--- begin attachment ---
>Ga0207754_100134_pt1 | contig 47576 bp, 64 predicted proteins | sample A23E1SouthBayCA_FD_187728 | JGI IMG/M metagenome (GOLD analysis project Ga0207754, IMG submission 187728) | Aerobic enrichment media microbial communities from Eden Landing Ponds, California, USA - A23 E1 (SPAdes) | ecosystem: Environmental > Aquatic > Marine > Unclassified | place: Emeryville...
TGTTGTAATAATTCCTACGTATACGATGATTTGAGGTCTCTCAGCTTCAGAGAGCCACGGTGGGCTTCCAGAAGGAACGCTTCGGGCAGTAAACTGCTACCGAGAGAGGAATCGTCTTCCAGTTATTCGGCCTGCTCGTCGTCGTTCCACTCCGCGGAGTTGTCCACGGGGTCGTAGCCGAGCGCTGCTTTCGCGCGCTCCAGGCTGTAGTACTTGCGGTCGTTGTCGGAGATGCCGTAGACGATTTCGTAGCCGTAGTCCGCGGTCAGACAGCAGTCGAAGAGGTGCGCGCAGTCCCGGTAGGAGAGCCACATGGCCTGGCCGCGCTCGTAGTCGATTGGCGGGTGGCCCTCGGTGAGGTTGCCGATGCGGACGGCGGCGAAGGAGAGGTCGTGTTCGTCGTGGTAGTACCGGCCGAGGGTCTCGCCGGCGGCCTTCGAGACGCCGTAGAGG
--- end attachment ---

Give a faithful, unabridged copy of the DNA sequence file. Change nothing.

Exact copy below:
>Ga0207754_100134_pt1 | contig 47576 bp, 64 predicted proteins | sample A23E1SouthBayCA_FD_187728 | JGI IMG/M metagenome (GOLD analysis project Ga0207754, IMG submission 187728) | Aerobic enrichment media microbial communities from Eden Landing Ponds, California, USA - A23 E1 (SPAdes) | ecosystem: Environmental > Aquatic > Marine > Unclassified | place: Emeryville...
TGTTGTAATAATTCCTACGTATACGATGATTTGAGGTCTCTCAGCTTCAGAGAGCCACGGTGGGCTTCCAGAAGGAACGCTTCGGGCAGTAAACTGCTACCGAGAGAGGAATCGTCTTCCAGTTATTCGGCCTGCTCGTCGTCGTTCCACTCCGCGGAGTTGTCCACGGGGTCGTAGCCGAGCGCTGCTTTCGCGCGCTCCAGGCTGTAGTACTTGCGGTCGTTGTCGGAGATGCCGTAGACGATTTCGTAGCCGTAGTCCGCGGTCAGACAGCAGTCGAAGAGGTGCGCGCAGTCCCGGTAGGAGAGCCACATGGCCTGGCCGCGCTCGTAGTCGATTGGCGGGTGGCCCTCGGTGAGGTTGCCGATGCGGACGGCGGCGAAGGAGAGGTCGTGTTCGTCGTGGTAGTACCGGCCGAGGGTCTCGCCGGCGGCCTTCGAGACGCCGTAGAGG